Current students and recent graduates will be paying more for their education than they expected, under plans revealed by Lib Dem MP Danny Alexander.
The Chief Secretary to the Treasury mentioned the planned sale of the student loan book in a House of Commons speech before the parliamentary recess, the implications of which are now becoming clear.
“We will take action to sell off £15bn worth of public assets by 2020. £10bn of that money will come from corporate and financial assets like the student loan book.”
The government is now set to to privatise student loans, which may well mean higher repayment rates and increased interest. The most likely buyers of these will be insurance companies and pensions funds, particularly concerning for students because of the suggestion to lift the cap on loans taken out between 1998-2012. Recent graduates and current students will likely be paying significantly more for their university tuition than they were told to expect.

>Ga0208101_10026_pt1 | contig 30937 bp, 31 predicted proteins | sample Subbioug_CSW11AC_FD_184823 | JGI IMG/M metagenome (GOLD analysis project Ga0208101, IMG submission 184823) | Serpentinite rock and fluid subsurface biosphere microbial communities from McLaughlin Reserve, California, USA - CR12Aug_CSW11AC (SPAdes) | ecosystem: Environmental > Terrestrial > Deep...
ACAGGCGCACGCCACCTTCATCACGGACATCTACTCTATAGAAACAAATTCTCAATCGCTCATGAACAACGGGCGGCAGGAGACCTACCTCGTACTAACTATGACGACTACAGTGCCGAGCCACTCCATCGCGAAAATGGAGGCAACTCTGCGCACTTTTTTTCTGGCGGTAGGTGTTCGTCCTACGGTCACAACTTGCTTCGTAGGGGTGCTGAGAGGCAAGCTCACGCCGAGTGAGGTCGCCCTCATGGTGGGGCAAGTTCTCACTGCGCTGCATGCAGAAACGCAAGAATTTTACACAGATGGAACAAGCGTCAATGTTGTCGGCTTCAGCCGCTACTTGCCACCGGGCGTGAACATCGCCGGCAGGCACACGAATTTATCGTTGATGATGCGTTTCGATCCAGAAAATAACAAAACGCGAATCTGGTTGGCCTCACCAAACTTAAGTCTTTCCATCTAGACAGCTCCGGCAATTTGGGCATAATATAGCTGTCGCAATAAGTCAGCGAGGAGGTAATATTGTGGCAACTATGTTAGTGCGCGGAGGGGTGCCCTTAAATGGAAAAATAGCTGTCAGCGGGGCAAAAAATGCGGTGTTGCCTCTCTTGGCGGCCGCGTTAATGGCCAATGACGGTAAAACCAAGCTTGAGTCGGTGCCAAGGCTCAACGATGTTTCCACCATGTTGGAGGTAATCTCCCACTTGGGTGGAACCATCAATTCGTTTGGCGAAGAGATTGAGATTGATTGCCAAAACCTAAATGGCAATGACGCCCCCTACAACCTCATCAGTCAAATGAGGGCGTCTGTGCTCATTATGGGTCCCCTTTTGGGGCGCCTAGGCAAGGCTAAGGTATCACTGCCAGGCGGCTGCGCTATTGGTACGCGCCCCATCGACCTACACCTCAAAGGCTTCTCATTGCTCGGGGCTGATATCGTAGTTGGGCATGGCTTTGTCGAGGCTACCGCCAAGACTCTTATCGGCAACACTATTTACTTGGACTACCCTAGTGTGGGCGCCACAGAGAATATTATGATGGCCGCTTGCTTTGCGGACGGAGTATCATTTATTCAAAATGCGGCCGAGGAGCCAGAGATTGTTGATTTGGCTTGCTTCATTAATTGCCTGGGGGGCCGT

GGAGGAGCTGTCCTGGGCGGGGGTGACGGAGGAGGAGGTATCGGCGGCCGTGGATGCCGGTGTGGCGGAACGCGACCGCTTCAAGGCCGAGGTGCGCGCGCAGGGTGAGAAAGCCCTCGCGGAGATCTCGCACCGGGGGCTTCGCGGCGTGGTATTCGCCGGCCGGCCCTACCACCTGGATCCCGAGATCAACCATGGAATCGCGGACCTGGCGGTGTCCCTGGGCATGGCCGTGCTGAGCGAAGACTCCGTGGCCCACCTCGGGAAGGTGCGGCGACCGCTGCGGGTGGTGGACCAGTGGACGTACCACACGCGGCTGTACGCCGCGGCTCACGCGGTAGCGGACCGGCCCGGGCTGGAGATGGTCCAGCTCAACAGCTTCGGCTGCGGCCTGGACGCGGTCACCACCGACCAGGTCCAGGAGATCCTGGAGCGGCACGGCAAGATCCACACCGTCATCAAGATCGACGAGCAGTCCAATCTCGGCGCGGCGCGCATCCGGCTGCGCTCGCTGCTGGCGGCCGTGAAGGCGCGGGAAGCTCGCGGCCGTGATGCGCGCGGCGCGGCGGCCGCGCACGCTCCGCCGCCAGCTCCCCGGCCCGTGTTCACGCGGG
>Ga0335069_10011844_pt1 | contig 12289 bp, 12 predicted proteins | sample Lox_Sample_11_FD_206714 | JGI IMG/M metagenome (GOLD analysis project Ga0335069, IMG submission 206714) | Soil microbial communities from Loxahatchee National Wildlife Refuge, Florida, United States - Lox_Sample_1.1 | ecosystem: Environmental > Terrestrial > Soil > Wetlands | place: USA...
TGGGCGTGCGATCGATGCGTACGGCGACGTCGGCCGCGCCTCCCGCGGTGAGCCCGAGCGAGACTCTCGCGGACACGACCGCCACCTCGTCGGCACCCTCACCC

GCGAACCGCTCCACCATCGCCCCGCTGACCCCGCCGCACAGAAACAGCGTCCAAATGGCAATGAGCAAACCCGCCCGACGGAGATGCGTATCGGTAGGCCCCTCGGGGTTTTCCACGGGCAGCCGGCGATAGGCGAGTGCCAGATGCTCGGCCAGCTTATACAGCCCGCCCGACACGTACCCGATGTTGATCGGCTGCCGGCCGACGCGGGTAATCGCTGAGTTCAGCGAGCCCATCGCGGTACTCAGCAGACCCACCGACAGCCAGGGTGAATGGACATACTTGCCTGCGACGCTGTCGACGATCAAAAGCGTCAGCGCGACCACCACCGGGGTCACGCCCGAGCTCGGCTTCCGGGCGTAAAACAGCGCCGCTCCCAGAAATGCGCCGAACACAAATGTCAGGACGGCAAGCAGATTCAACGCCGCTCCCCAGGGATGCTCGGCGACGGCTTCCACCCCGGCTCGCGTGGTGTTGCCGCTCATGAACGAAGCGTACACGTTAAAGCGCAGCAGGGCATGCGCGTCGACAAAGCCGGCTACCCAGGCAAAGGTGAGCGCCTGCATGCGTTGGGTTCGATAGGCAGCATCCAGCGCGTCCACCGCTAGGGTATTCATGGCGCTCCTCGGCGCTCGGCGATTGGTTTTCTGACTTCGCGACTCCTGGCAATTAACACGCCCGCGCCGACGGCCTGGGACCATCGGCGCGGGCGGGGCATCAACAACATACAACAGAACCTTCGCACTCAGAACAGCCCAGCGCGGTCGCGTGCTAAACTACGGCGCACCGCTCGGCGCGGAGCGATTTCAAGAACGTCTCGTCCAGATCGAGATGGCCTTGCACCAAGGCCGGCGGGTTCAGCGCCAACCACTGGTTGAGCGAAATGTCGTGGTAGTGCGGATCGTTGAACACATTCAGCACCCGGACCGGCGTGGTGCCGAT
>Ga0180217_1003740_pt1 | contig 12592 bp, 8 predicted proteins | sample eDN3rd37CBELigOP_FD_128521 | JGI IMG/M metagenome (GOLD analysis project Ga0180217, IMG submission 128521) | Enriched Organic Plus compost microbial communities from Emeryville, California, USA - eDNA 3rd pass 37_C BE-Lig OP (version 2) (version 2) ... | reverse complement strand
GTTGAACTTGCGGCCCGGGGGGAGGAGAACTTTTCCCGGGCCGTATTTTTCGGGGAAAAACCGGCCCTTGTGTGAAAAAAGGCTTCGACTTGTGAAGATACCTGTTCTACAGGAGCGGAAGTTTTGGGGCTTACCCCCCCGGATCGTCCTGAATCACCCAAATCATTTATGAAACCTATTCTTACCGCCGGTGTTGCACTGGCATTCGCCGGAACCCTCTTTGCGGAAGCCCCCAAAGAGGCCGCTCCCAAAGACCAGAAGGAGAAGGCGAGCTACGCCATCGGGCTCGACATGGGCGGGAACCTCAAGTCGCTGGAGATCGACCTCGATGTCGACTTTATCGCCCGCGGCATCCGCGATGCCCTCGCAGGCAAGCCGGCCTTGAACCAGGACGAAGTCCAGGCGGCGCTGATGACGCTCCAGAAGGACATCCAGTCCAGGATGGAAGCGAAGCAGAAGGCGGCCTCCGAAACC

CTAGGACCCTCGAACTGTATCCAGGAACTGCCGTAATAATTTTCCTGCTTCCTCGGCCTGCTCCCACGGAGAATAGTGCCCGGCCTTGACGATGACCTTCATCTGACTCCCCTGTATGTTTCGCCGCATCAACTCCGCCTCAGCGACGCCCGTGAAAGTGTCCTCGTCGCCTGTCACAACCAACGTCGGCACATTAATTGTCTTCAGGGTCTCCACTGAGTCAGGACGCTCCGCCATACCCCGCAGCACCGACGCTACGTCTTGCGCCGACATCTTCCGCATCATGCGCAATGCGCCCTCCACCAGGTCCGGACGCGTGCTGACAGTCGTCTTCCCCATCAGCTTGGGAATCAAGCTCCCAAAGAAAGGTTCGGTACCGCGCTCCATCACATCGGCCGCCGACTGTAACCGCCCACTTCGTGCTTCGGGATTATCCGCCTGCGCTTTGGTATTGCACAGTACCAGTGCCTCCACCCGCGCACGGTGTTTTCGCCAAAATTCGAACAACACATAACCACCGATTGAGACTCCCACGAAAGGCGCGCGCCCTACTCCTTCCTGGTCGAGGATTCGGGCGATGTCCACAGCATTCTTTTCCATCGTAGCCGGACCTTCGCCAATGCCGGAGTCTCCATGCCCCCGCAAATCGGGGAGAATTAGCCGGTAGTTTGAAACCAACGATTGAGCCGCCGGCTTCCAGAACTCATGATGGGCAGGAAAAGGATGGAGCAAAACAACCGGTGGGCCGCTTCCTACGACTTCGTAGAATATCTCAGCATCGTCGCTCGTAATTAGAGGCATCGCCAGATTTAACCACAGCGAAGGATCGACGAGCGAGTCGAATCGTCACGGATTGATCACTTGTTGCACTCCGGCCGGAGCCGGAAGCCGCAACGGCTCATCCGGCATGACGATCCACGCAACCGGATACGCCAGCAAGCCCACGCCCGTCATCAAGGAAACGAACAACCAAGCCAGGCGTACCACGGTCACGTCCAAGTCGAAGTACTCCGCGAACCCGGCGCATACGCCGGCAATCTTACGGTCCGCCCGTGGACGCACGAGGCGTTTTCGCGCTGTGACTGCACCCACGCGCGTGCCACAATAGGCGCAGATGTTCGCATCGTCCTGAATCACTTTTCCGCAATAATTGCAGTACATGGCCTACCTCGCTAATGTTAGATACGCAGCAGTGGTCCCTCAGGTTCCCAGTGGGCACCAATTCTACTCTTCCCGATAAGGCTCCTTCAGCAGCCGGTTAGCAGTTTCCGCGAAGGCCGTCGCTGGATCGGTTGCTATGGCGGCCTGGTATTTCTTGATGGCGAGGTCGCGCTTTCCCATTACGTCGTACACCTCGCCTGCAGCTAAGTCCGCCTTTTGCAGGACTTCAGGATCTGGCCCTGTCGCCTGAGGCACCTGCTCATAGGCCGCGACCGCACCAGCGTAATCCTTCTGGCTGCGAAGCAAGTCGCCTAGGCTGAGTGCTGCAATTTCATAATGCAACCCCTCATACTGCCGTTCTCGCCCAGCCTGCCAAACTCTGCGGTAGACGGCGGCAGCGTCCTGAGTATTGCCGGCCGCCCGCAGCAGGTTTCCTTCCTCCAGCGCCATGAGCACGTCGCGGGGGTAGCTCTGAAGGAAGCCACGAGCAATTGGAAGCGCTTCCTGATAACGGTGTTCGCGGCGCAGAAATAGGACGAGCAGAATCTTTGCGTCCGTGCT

Students paying the £3k tuition fees were told that the interest on their loans would track the Retail Price Index measure of inflation and therefore the debt wouldn’t grow in real terms, but under these plans the cap on interest rates is expected to be lifted, forcing greater debt. This proposal seems to highlight the issue of the government losing money rather than saving it due to the student loan system. Notably, a recent survey suggested that 85% of students will never repay their loan in full.
Responding to the plans to privatise loans, ex-NUS president Liam Burns complained about how unresponsive the government had been during negotiations.
“Despite pushing them to establish in law that conditions on student loans could not be altered retrospectively, the government refused and instead gave weak assurances that they had no plans to do so.”
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